Harnessing biodiversity to improve vineyard sustainability

A Barnes, Stephen Wratten, Harpinder Sandhu

    Research output: Contribution to journalArticlepeer-review

    1 Citation (Scopus)


    Modern agricultural practices are becoming increasingly intensive and the expansion of farmland to help feed the burgeoning world population results in the destruction of natural ecosystems. Undisturbed natural areas contain significant amounts of biodiversity; this provides valuable ecosystem functions that are often overlooked in terms of the economic contributions they make to agriculture and our everyday lives. Viticulture, a large and expanding part of the New Zealand horticultural sector is used here as an example of how nature and profitable agriculture can co-exist. In this work, biodiversity is being enhanced under and between vine rows and outside the vine blocks, including biodiversity trails. Vineyards are monocultures, severely reducing ecosystem services with a consequent increasing need for "substitution agriculture" i.e., oil-based inputs such as pesticides, fungicides and insecticides, incurring high variable costs. The Greening Waipara project and its associated protocols were developed partly in response to market pressures from an increasingly environmentally discriminating northern hemisphere wine market. Agriculture and conservation are often viewed as being incompatible, but by introducing functional agricultural biodiversity (FAB) into the vineyard environment, ecosystem services are substituted for unsustainable oilbased inputs. Additional benefits for winegrowers include eco-tourism and marketing opportunities through product differentiation.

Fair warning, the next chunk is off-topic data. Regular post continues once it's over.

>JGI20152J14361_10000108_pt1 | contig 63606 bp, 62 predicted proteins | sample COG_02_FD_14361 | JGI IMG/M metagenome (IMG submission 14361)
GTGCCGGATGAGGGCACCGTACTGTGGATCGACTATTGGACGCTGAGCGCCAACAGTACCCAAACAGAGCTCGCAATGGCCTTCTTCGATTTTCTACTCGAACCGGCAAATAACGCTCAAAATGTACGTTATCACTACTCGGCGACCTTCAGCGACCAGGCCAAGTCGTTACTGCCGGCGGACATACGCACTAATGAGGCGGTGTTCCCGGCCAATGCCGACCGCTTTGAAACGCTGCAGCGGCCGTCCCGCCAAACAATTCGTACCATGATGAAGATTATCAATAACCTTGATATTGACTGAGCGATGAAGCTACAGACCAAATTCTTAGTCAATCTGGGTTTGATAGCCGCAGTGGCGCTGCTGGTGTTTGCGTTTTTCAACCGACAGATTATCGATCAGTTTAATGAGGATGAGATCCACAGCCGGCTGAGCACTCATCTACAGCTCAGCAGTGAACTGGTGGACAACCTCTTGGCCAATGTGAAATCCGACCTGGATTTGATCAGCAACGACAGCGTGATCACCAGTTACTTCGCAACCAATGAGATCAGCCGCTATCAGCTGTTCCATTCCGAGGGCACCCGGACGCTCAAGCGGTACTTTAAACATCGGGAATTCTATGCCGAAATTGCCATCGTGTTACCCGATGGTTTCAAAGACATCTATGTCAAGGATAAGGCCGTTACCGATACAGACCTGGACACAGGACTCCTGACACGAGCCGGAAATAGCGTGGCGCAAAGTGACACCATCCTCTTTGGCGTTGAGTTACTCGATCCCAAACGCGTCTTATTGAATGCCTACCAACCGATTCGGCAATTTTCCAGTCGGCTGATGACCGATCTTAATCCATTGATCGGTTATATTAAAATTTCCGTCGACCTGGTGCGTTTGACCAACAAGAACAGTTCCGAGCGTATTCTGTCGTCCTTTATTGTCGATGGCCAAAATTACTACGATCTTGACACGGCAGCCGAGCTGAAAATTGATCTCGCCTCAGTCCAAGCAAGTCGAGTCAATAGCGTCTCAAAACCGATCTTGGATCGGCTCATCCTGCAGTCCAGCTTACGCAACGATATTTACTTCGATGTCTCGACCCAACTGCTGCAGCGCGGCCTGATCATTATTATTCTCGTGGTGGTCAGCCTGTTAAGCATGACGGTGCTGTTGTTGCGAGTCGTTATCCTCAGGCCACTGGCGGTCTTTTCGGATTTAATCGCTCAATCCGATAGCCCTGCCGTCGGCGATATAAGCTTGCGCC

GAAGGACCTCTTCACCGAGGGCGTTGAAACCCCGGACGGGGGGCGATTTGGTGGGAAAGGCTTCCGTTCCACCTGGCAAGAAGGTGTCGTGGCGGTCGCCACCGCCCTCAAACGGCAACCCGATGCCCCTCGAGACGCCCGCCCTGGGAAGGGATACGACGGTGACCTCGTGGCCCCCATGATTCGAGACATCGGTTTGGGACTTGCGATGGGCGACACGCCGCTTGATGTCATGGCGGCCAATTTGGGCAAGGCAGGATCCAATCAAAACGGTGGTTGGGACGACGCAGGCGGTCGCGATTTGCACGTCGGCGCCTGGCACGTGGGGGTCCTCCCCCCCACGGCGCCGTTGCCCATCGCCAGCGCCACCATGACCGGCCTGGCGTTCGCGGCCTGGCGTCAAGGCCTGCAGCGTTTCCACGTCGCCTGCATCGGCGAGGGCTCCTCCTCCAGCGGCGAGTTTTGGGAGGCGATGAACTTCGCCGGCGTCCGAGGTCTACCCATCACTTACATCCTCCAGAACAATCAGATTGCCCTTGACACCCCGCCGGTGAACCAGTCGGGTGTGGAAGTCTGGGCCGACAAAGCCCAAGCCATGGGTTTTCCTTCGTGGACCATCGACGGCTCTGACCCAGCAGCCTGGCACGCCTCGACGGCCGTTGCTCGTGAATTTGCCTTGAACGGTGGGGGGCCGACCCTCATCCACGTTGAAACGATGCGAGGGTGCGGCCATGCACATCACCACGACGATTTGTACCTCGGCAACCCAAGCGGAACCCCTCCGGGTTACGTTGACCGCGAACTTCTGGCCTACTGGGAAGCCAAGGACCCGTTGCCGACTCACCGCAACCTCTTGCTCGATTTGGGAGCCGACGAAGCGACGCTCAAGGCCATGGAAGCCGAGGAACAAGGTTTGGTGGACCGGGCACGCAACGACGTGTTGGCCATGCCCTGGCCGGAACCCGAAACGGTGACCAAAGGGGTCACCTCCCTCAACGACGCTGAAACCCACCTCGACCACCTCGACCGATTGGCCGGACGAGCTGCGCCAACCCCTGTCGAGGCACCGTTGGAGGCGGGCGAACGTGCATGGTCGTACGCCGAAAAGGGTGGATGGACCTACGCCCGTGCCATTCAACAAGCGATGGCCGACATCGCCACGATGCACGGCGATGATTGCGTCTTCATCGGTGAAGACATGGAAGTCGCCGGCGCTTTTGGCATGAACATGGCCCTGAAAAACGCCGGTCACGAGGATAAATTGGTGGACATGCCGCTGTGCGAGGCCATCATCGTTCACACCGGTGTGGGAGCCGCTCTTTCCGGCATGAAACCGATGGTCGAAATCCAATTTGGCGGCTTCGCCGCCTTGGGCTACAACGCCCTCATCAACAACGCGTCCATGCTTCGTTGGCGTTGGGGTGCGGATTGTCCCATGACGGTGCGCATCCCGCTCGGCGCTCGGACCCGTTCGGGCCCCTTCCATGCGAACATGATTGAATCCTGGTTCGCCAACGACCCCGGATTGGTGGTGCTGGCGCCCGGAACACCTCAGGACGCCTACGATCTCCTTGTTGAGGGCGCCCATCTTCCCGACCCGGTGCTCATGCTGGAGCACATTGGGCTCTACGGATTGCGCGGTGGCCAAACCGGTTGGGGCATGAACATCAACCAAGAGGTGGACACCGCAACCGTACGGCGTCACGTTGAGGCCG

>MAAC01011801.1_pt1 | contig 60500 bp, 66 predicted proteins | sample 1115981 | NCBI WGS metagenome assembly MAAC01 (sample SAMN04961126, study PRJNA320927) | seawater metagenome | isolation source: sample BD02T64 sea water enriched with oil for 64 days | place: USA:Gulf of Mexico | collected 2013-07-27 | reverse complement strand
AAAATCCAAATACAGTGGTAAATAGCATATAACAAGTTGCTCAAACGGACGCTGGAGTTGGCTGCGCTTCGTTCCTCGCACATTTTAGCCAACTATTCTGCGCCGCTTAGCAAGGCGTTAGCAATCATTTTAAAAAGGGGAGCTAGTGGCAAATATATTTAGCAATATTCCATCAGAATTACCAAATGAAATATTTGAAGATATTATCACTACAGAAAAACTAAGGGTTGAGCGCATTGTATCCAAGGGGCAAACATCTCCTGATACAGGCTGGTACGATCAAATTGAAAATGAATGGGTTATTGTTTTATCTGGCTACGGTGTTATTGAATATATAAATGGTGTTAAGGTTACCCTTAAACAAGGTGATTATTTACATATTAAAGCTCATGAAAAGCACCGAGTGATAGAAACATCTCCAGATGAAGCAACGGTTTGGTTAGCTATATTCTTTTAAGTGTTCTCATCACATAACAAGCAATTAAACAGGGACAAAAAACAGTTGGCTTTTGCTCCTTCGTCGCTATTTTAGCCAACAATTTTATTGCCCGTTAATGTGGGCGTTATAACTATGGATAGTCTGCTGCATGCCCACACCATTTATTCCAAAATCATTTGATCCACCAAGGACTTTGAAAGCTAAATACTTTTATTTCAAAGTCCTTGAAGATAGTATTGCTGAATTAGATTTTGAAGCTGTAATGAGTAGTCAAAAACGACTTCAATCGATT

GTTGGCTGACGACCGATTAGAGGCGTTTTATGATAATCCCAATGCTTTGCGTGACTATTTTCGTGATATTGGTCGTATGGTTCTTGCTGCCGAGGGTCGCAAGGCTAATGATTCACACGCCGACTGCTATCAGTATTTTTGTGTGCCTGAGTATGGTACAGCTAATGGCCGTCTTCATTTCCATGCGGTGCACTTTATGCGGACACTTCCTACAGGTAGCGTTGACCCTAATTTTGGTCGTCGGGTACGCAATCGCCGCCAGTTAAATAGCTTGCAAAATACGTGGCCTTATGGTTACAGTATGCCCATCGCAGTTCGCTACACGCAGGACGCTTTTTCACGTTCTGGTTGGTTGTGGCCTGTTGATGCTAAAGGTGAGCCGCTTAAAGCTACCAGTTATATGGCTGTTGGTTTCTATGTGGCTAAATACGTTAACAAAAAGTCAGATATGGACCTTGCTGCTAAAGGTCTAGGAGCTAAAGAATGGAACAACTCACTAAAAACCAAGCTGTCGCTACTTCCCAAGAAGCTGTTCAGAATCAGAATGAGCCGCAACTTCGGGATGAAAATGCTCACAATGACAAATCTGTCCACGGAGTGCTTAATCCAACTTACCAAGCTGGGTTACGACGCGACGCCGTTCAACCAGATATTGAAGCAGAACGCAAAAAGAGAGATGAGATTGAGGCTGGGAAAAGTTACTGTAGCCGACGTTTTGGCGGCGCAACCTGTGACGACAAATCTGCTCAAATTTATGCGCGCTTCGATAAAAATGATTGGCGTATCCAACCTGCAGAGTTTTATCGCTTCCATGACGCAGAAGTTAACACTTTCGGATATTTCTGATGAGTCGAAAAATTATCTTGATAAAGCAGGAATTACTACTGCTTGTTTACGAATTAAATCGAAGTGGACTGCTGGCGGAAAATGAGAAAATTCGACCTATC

Original languageEnglish
    Pages (from-to)67-74
    Number of pages8
    JournalActa Horticulturae
    Publication statusPublished - 30 Sep 2010


    • Agroecology
    • Biological control
    • Ecosystem services
    • Educational initiatives
    • Greening Waipara
    • Grower participation


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